I had to read Cry, the Beloved Country for school, and I have to say, I would definetly not have read it if I had a choice. My two main problems with this book were that I really felt no compassion for the main character, Kumalu and the story was uninteresting. Kumalu is an Anglican parson living in South Africa who travels from his sheltered, obscure, little valley to Johannesburg to find members of his family with whom he has lost contact. When he gets there, he basically finds that everybody in the big city is corrupt, especially his son. I found Kumalu to be naive and unappealing. When he is looking for his son the story gets a bit more interesting. But, he has to go to so many different places to find the son's home, and he doesn't even find the son! Couldn't the author just have cut to the chase and sent him to two or three places? Another thing I disliked about this book was that all of the pious people that worked at the mission where Kumalu stayed in the city kept getting mad when people laughed or talked "idly." It just got annyoing after Kumalu's sister was scolded three or four times for doing this. I don't think this book was poetically written, it was just slow moving and described the valley for about ten pages. In short, I would not recommend this dull and unmoving book.
0CommentWas this review helpful to you?YesNoSending feedback...
Thank you for your feedback.
Sorry, we failed to record your vote. Please try again
Report abuse
0 of 2 people found the following review helpful
on December 9, 2001
Cry,The Beloved Country is a very descriptive book about Steven Kumalos family being torn apart.Steven Kumalos sister gets sick due to a life of prostitution. He had to use all his money to go and visit her while she was sick. I thought that the book was not very entertaining. Nothing exciting happens. Some parts of the book are descriptive and give good details. The story line is good, Steven is a priest who does not have very much money, but is willing to sacrifice what he has for his sister. Even though his sister has become a prostitute and ruined her life, he still loves her. Before receiving the letter that told him about his sister being sick, he did not even know where his sister was, he had not heard from her for years. It turns out that she was only a few towns away. The story takes place in South Africa during the years while apharteid was present. It shows some of the ways blacks were suppresed during those years. Steven and his family were very effected by apharteid. They stugled through many things. Even though they went through so much they got through it all because they were a very strong family. Even though i thought the book was boring, it did have some good points in it. Like how much you need your family in hard times and how you should stick together with your family no matter what. I personally would not read this book again, but its up to you to decide if you want to.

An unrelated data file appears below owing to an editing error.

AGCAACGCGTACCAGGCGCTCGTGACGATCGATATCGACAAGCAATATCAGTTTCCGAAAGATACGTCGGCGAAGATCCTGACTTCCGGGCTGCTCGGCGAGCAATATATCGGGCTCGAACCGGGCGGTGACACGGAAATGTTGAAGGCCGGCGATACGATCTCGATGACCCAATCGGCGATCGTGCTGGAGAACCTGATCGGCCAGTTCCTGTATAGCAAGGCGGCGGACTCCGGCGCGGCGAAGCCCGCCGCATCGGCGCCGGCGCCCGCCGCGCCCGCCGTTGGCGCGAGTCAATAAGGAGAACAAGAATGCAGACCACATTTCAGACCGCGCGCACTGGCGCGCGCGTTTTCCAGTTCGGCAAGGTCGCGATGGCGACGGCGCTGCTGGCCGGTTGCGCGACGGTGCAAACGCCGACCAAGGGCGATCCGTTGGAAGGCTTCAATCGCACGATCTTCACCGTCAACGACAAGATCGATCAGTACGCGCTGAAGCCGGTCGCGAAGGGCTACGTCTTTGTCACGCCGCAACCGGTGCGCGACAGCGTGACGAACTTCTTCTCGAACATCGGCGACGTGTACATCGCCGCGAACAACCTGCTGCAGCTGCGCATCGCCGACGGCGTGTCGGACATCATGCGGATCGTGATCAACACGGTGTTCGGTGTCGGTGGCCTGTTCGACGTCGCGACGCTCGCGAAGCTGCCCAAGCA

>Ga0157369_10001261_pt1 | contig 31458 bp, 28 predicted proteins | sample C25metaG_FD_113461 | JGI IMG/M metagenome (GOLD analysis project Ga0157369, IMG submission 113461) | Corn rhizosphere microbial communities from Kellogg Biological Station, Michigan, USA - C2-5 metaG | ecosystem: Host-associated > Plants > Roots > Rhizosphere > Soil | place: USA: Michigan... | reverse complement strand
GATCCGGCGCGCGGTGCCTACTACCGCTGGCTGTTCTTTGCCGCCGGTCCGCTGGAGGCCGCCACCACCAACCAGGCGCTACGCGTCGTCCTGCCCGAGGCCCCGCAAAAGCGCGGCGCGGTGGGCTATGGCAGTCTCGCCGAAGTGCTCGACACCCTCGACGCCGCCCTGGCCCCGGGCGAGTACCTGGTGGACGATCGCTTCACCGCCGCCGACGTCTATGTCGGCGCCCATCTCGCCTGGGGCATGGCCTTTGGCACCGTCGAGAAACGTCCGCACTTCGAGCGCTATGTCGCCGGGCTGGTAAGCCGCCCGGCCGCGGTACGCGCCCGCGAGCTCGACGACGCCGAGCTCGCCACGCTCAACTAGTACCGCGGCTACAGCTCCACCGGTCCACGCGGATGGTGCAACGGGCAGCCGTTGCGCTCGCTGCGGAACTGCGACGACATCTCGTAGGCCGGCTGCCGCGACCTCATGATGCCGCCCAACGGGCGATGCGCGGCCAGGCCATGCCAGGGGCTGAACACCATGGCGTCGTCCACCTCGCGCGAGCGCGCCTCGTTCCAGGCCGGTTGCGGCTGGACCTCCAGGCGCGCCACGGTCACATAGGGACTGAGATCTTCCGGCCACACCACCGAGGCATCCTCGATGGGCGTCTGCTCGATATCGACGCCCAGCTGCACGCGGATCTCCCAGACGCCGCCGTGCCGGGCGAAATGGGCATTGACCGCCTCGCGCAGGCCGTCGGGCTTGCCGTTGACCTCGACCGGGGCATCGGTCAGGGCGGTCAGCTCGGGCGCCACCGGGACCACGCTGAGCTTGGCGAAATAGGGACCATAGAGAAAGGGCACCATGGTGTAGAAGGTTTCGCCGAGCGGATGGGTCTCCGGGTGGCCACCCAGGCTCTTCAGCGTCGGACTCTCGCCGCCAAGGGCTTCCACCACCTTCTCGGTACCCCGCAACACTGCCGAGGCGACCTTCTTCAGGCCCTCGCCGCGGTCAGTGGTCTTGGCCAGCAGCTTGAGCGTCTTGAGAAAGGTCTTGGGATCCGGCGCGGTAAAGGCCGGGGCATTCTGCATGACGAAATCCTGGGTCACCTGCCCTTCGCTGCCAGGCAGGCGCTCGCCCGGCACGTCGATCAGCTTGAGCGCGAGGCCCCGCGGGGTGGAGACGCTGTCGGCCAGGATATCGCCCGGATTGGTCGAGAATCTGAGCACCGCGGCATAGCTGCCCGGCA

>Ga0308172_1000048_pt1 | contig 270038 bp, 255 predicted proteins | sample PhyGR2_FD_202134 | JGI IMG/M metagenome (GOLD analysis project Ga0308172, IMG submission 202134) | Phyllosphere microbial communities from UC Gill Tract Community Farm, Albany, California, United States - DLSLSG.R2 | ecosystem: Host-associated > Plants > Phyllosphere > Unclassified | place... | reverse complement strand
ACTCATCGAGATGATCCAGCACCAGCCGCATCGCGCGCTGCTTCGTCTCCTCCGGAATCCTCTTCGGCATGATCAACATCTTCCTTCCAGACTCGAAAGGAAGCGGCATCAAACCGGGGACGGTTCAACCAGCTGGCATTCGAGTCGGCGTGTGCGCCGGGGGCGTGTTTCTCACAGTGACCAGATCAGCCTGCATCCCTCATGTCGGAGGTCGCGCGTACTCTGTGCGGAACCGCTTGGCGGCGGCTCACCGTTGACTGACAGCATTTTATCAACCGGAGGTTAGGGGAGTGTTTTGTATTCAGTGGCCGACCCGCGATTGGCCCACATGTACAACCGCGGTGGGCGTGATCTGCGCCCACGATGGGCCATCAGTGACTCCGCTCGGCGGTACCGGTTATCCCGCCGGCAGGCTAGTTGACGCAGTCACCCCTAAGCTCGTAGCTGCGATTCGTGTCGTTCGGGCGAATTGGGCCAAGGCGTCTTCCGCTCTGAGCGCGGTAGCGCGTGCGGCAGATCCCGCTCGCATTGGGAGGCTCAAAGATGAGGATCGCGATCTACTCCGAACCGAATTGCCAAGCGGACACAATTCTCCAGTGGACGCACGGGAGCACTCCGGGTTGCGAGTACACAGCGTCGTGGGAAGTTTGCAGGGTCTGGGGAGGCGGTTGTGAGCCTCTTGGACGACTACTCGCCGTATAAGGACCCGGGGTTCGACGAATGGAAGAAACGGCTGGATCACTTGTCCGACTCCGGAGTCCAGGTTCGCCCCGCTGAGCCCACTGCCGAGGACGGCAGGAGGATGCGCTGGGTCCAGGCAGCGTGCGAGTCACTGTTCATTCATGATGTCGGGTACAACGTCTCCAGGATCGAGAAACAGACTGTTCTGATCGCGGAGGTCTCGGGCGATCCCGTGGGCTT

0CommentWas this review helpful to you?YesNoSending feedback...
Thank you for your feedback.
Sorry, we failed to record your vote. Please try again
Report abuse
0 of 2 people found the following review helpful
on September 30, 2003
I read this book last year as part of an AP English class, and wasn't very impressed. Sure the book serves as a good history lesson, and has a somewhat interesting storyline, but it is lacking as far as pacing goes. I would only recommend this book if you're really interested in old South African society. If you're looking for a good read, look elsewhere.
0CommentWas this review helpful to you?YesNoSending feedback...
Thank you for your feedback.
Sorry, we failed to record your vote. Please try again
Report abuse
0 of 2 people found the following review helpful
on March 19, 2002
this book really was boring. the style paton decided to use in this book is one of a psychopathic moron. his - before what the person said and you having to guess who says what and when is too overwhelming for anyone. Not only did i get lost, but i was confused when i wasn't lost. i don't recommend this book to any sane person.
0CommentWas this review helpful to you?YesNoSending feedback...
Thank you for your feedback.
Sorry, we failed to record your vote. Please try again
Report abuse
0 of 2 people found the following review helpful
on September 9, 1999
CRY BELOVED COUNTRY=BORING Out of a class of 30 students, not one person enjoyed reading it. It's boring topics and pointless characters made readers fall asleep. I am speaking for the majority of the world when I say this book is STUPID.
0CommentWas this review helpful to you?YesNoSending feedback...
Thank you for your feedback.
Sorry, we failed to record your vote. Please try again
Report abuse
     
 
Customers who viewed this item also viewed
House of Sand and Fog: A Novel
House of Sand and Fog: A Novel by Andre III Dubus III (Paperback - April 5 2011)
CDN$ 13.10

One Hundred Years Of Solitude
One Hundred Years Of Solitude by Gabriel Garcia Marquez (Paperback - Feb. 2 2006)
CDN$ 11.59

The Kitchen House: A Novel
The Kitchen House: A Novel by Kathleen Grissom (Paperback - Feb. 2 2010)
CDN$ 13.41